Several authors make use of these types of conjugated polymers in the photodegradation of dye under visible light. The conjugated polymers (CPs) with extended p-conjugated electron systems showed the relatively high photoelectric conversion efficiency and charge transfer due to their high absorption coefficients in the visible part of the spectrum, high mobility of charge carriers, and good stability [36]. pH adjustments using acid (H+) or alkali () during adsorption processes may increase the photocatalytic reaction rate, in accordance with and . According to previous literature, the hydroxyl radical will oxidize eosin yellow to its leuco form, which may ultimately degrade to environmentally benign products such as water, carbon dioxide, and inorganic salts like bromides. It was confirmed that radical participates as an active oxidizing species in the degradation of eosin yellow as the rate of degradation was appreciably reduced in presence of hydroxyl radical scavenger [37].

3.4.3. Photorecylability of P(Py-co-An)-TiO2/NCC

To examine the photocatalytic stability, adsorption of EY onto P(Py-co-An)-TiO2/NCC hydrogel was carried out at optimum conditions and the adsorbed dye material was exposed to sunlight for degradation. This process was repeated for four cycles and the results obtained were depicted in Figure 10. It can be found that the adsorption capacity and photodegradation efficiency of EY slightly decrease with the recycling runs up to four successive cycles. The above results indicate that P(Py-co-An)-TiO2/NCC shows excellent photocatalytic stability.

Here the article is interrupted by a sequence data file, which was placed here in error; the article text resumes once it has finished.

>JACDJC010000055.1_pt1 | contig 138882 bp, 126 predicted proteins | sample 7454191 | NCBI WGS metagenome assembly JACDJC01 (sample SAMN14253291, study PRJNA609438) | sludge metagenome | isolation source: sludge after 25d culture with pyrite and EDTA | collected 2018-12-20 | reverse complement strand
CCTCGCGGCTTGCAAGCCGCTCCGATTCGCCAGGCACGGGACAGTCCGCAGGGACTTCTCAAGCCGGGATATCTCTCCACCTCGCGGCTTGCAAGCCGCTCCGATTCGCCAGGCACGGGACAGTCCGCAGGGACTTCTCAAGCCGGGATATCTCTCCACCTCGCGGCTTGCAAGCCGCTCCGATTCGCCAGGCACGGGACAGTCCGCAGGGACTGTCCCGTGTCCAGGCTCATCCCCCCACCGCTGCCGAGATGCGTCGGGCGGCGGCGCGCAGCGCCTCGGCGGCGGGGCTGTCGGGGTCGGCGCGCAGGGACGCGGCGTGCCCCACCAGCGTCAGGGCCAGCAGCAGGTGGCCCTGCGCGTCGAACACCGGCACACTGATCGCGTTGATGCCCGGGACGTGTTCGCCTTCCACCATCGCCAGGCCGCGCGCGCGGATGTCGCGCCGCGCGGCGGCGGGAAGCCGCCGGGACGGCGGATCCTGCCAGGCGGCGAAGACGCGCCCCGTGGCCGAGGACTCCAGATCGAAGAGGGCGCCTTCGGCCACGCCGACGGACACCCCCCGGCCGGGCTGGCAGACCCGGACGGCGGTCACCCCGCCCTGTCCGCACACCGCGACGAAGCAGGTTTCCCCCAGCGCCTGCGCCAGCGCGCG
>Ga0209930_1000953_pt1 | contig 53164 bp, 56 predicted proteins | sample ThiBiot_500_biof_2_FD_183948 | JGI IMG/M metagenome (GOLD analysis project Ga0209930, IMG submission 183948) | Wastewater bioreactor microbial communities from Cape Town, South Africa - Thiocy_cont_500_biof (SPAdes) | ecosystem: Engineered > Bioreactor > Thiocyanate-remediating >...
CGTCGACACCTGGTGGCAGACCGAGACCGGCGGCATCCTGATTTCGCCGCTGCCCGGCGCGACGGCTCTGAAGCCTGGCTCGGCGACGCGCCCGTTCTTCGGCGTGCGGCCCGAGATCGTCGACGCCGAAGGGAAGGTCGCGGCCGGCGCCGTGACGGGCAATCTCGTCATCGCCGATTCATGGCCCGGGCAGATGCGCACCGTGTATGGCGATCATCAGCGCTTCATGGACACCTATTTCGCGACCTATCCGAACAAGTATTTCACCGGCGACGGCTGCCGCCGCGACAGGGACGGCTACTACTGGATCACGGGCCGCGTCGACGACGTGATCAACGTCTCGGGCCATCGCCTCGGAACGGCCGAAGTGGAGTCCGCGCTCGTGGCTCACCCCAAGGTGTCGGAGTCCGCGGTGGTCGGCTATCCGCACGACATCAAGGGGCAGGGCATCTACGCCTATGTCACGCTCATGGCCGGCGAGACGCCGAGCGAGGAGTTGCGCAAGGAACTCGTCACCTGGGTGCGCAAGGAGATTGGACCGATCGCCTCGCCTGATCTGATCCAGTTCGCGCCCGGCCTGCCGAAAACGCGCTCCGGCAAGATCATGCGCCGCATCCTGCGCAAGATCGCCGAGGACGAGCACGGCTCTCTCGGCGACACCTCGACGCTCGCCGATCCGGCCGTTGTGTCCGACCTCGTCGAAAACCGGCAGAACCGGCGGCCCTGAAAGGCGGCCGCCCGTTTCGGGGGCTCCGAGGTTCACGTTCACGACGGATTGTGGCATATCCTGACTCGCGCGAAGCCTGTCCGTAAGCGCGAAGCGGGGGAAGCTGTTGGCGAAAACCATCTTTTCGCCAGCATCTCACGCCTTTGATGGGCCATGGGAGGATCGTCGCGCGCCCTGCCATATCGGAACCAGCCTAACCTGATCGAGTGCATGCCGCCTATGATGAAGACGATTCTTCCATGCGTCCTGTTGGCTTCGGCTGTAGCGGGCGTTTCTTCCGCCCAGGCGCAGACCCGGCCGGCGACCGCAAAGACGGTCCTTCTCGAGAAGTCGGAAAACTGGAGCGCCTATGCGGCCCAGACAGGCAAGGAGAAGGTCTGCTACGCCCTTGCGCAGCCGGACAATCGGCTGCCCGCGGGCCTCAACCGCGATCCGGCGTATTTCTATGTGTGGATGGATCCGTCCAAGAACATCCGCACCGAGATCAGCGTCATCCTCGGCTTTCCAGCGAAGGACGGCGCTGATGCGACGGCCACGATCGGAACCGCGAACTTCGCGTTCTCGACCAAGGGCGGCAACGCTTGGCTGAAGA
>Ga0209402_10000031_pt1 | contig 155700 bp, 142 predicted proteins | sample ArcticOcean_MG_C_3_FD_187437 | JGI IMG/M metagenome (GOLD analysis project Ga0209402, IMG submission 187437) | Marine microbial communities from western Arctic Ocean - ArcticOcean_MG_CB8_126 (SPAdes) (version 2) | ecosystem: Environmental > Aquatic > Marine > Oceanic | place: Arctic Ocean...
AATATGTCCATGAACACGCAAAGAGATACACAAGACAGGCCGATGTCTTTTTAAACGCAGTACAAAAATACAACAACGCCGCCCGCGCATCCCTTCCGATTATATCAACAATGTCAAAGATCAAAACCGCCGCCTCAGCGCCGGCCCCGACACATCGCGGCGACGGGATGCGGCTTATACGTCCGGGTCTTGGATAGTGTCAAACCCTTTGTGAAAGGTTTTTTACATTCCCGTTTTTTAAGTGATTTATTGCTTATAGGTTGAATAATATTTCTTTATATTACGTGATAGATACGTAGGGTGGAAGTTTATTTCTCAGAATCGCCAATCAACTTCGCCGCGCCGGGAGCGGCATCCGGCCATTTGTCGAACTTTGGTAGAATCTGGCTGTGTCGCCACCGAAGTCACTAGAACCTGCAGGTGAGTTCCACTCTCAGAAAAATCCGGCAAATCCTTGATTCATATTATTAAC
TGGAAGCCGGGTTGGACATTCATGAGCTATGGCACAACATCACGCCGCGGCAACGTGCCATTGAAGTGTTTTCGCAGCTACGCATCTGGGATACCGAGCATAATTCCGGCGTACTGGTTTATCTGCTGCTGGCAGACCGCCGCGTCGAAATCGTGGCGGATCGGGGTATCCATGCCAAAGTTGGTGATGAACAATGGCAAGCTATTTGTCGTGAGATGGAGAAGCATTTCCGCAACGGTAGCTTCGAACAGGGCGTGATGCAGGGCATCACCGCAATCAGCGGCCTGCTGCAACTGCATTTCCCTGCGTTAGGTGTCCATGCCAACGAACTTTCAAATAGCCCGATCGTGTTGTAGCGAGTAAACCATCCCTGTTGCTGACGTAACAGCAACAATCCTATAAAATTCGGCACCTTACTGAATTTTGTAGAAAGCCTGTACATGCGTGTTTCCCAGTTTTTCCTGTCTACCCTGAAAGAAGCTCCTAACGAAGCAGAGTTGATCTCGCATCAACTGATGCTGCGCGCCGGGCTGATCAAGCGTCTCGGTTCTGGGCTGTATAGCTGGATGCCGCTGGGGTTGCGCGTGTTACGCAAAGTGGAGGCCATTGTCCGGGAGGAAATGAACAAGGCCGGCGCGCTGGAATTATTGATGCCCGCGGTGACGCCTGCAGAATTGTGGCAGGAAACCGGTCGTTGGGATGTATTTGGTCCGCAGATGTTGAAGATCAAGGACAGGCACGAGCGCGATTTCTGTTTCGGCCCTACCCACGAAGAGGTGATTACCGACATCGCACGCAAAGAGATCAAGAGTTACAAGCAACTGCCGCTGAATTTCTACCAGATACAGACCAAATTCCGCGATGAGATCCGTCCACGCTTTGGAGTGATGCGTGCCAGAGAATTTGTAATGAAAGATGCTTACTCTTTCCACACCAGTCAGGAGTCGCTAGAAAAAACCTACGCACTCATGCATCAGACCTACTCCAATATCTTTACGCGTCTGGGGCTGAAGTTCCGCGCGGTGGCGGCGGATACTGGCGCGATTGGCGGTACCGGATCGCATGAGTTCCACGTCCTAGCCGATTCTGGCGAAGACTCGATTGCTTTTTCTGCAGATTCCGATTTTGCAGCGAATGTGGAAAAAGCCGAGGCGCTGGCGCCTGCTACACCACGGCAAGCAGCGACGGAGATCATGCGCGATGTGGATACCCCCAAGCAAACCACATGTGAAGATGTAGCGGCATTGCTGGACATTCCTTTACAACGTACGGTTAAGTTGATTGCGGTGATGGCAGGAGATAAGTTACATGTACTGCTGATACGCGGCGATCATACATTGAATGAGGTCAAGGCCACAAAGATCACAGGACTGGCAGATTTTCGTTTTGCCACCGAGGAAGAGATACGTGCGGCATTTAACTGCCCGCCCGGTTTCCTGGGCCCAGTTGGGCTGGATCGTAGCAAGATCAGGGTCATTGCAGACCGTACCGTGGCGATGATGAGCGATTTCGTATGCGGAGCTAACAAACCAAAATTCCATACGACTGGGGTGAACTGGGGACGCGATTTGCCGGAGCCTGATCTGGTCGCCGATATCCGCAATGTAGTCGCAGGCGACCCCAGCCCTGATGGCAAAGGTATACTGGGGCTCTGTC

Figure 10: Adsorption-photocatalytic degradation cycle of EY on P(Py-co-An)-TiO2/NCC.

4. Conclusions

Eosin yellow (EY) is a carcinogenic dye and its exposure may cause adverse effects. Here we prepared a conductive conjugated polymer/semiconductor system, poly(pyrrole-co-aniline)-coated TiO2/nanocellulose composite (P(Py-co-An)-TiO2/NCC), for the removal of EY from aqueous solutions. The samples under preparation stage were characterized by SEM, XRD, and FTIR analyses. The systematic adsorption cum photocatalytic studies were carried out to explore the optimum conditions for the dye removal. Adsorption of dye was highly dependent on pH and 91.7% of the dye was adsorbed at pH of 4.5 within 90 min. An adsorbent dose of 3.5 g/L was needed for the complete adsorption of EY from aqueous solutions. Adsorption follows both Langmuir and Fritz-Schlunder isotherm models and pseudo-second-order kinetics, suggesting that chemisorption may be the mechanism behind the adsorption process. Photocatalytic degradation of EY under sunlight produced reliable results. P(Py-co-An)-TiO2/NCC shows excellent photocatalytic stability and recyclability. Thus, the present investigation shows that the photocatalyst, P(Py-co-An)-TiO2/NCC, is a valuable material for the adsorption and photocatalytic degradation of EY dye from aqueous solutions and can be developed as a support for the removal of EY dye from industrial effluents.

Conflict of Interests

The authors declare that there is no conflict of interests regarding the publication of this paper.


The authors would like to thank the University Grants Commission, Government of India, New Delhi, for financially supporting this research under Major Research Project (MRP) F. no. 37-425/2009 (S. R. Rejeena).